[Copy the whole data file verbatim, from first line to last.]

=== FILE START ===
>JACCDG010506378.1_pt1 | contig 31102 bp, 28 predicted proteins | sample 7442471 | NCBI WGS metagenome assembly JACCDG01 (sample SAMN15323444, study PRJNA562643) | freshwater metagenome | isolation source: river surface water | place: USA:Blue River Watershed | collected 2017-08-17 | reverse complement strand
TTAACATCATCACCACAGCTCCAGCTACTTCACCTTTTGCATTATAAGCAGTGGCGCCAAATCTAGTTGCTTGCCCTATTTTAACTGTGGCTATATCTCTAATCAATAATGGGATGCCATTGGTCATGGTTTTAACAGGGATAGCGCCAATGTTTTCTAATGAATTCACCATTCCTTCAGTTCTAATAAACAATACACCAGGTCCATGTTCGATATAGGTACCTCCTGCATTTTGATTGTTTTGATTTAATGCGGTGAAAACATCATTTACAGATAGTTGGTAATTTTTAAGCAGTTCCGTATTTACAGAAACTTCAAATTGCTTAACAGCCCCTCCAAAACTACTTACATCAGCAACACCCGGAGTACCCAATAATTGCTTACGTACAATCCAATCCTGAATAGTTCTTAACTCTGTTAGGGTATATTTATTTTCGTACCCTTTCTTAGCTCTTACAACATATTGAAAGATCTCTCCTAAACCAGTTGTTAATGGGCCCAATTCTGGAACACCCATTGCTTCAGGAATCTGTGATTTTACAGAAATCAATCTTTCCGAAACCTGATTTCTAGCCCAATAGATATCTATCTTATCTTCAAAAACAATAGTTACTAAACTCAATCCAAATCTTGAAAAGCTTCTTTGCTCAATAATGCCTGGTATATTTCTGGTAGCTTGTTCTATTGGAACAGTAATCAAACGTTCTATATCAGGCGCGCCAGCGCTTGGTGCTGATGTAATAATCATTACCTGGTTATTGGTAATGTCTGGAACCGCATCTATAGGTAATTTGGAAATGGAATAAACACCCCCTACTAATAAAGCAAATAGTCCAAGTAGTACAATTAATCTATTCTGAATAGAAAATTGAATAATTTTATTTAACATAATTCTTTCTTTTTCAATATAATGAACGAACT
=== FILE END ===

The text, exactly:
>JACCDG010506378.1_pt1 | contig 31102 bp, 28 predicted proteins | sample 7442471 | NCBI WGS metagenome assembly JACCDG01 (sample SAMN15323444, study PRJNA562643) | freshwater metagenome | isolation source: river surface water | place: USA:Blue River Watershed | collected 2017-08-17 | reverse complement strand
TTAACATCATCACCACAGCTCCAGCTACTTCACCTTTTGCATTATAAGCAGTGGCGCCAAATCTAGTTGCTTGCCCTATTTTAACTGTGGCTATATCTCTAATCAATAATGGGATGCCATTGGTCATGGTTTTAACAGGGATAGCGCCAATGTTTTCTAATGAATTCACCATTCCTTCAGTTCTAATAAACAATACACCAGGTCCATGTTCGATATAGGTACCTCCTGCATTTTGATTGTTTTGATTTAATGCGGTGAAAACATCATTTACAGATAGTTGGTAATTTTTAAGCAGTTCCGTATTTACAGAAACTTCAAATTGCTTAACAGCCCCTCCAAAACTACTTACATCAGCAACACCCGGAGTACCCAATAATTGCTTACGTACAATCCAATCCTGAATAGTTCTTAACTCTGTTAGGGTATATTTATTTTCGTACCCTTTCTTAGCTCTTACAACATATTGAAAGATCTCTCCTAAACCAGTTGTTAATGGGCCCAATTCTGGAACACCCATTGCTTCAGGAATCTGTGATTTTACAGAAATCAATCTTTCCGAAACCTGATTTCTAGCCCAATAGATATCTATCTTATCTTCAAAAACAATAGTTACTAAACTCAATCCAAATCTTGAAAAGCTTCTTTGCTCAATAATGCCTGGTATATTTCTGGTAGCTTGTTCTATTGGAACAGTAATCAAACGTTCTATATCAGGCGCGCCAGCGCTTGGTGCTGATGTAATAATCATTACCTGGTTATTGGTAATGTCTGGAACCGCATCTATAGGTAATTTGGAAATGGAATAAACACCCCCTACTAATAAAGCAAATAGTCCAAGTAGTACAATTAATCTATTCTGAATAGAAAATTGAATAATTTTATTTAACATAATTCTTTCTTTTTCAATATAATGAACGAACT